This is not to say it hasn’t been a bumpy road. Living within my means it not anything I am accustomed to doing. I calculated the other day that I have spent over half my life in a state of financial stress of some kind, wondering how I was going to make bills. Not exactly living your best life.
So lately, a combination of a real salary and finally getting my debt under control has meant that instead of tossing and turning about making my house payment, I can now toss and turn about earthquakes and world peace.
The only thing that still continues to haunt me is my credit score. This might be a Captain Obvious moment, but a bankruptcy really does a number on your credit score. I have been trying for almost two years to get a Home Equity Line of Credit to do an addition to my home. I finally got one recently, but not for the amount I needed. This addition is really me eating the elephant one bite at a time, but more on that at a later date.
During this HELOC quest, I did learn a lot about how you can increase your credit score. Some of these might sound a little sketchy. Your financial advisor may not give you these suggestions, but straight up, these work. Here are my top three:
SIZE MAY NOT MATTER, BUT WHEN YOU PAY DOES
Everyone knows if you don’t pay your credit card payments on time, it has a negative impact on your credit score, but the other important date you have to know, is what date does your credit card report your balances to the credit bureaus. This is important, because if you can pay it down before it reports or better yet, pay it off before it reports, you get an instance boost to your score. I did mention slightly sketchy, so what I did was kind of move the payments and balances around to match the reporting dates. Yes, a bit of a balancing act, but if you are trying to make a major purchase and need a little bump, this works. Credit Karma is a free website and although the scores they say you have are not 100% accurate, they are a great place to track when your credit cards report and also see how much credit you are currently using.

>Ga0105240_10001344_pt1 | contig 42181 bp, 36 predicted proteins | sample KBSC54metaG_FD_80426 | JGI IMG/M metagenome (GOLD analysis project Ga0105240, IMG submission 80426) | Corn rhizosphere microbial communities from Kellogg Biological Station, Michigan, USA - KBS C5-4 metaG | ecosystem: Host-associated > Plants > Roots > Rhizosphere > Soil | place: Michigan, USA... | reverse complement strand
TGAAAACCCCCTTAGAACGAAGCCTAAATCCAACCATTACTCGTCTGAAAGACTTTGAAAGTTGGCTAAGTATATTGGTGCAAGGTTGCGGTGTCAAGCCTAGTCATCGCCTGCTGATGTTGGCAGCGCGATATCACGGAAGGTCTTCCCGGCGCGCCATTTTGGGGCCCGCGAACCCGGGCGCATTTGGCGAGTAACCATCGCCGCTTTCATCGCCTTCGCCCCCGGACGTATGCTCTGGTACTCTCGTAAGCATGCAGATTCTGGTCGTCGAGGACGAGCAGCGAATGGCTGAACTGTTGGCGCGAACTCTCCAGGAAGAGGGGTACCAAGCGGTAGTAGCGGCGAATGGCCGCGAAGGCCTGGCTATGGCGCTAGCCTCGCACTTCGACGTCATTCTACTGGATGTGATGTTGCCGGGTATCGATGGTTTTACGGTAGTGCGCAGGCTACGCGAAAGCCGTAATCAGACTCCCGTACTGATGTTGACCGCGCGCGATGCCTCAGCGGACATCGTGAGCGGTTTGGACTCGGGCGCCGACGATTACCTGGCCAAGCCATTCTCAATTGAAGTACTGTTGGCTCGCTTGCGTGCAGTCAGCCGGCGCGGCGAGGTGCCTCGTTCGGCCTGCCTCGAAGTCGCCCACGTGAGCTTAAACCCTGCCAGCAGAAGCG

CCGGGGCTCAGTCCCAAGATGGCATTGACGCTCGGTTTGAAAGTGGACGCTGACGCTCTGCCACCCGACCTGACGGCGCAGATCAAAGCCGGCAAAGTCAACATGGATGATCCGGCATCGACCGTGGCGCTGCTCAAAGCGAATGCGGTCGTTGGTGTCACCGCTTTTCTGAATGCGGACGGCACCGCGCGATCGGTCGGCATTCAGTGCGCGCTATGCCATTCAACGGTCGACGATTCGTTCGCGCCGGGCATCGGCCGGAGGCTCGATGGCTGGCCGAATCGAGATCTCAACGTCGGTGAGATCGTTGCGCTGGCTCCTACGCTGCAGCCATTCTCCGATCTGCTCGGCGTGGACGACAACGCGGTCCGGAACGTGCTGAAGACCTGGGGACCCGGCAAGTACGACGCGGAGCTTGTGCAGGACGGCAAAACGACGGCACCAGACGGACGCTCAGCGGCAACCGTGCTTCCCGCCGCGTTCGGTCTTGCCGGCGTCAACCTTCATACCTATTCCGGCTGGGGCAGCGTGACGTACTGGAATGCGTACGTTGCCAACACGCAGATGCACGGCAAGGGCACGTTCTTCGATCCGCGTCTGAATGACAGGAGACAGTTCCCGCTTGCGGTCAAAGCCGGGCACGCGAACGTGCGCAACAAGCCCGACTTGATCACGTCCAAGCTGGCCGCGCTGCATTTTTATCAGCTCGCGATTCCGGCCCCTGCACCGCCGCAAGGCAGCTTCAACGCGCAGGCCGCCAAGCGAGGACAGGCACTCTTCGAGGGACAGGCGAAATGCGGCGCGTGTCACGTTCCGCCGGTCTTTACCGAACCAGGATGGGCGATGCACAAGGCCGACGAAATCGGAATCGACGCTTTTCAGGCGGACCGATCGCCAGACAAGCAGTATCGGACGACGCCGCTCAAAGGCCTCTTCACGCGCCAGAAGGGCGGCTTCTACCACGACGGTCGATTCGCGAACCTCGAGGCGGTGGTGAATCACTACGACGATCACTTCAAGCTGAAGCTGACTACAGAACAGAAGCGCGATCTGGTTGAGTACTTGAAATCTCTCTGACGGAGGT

MORE CREDIT IS A GOOD THING
Yes, I the person who ran up more unsecured debt than what most people pay for a home, did write that sentence. There is, however, a big caveat. More credit is a good thing as long as you get it and don’t use it! What drives up your credit score is staying under 10% debt of all the unsecured credit you have available. So if you have only one credit card with a 1,000 credit line and you use 500 of it, you have used 50% of your available credit and your credit score will take a hit. Get three more credit cards with 1,000 credit lines, still keep the 500 balance and you are now using 12.5% of your available credit. Your score would soar with the same amount of debt. The trick is, one more time, keep the available credit available!
PERSONAL LOANS DO WORK CREDIT SCORE MIRACLES
Yes, personal loans show up on your credit report, but getting one to pay off unsecured credit card debt improves your credit score almost instantly. Lending Tree and Prosper are two I have used in the past. The interest rates are not fantastic, but they usually beat what you would pay on the credit card and overall, they are not overly difficult to get. One more tip from the “do what I say and not what I have done” gallery. The credit card debt you pay off, needs to stay paid off. The idea is not to run up the credit card you just got down to zero and have that AND a loan payment.
Of course, the best way to have a great credit score is to live within in your means, never have an emergency that requires going into debt and never buy anything you don’t really need. I am positive I am not going to manage doing all three of those things perfectly. That’s when a few sketchy tips can come in handy and hopefully, it will help you too.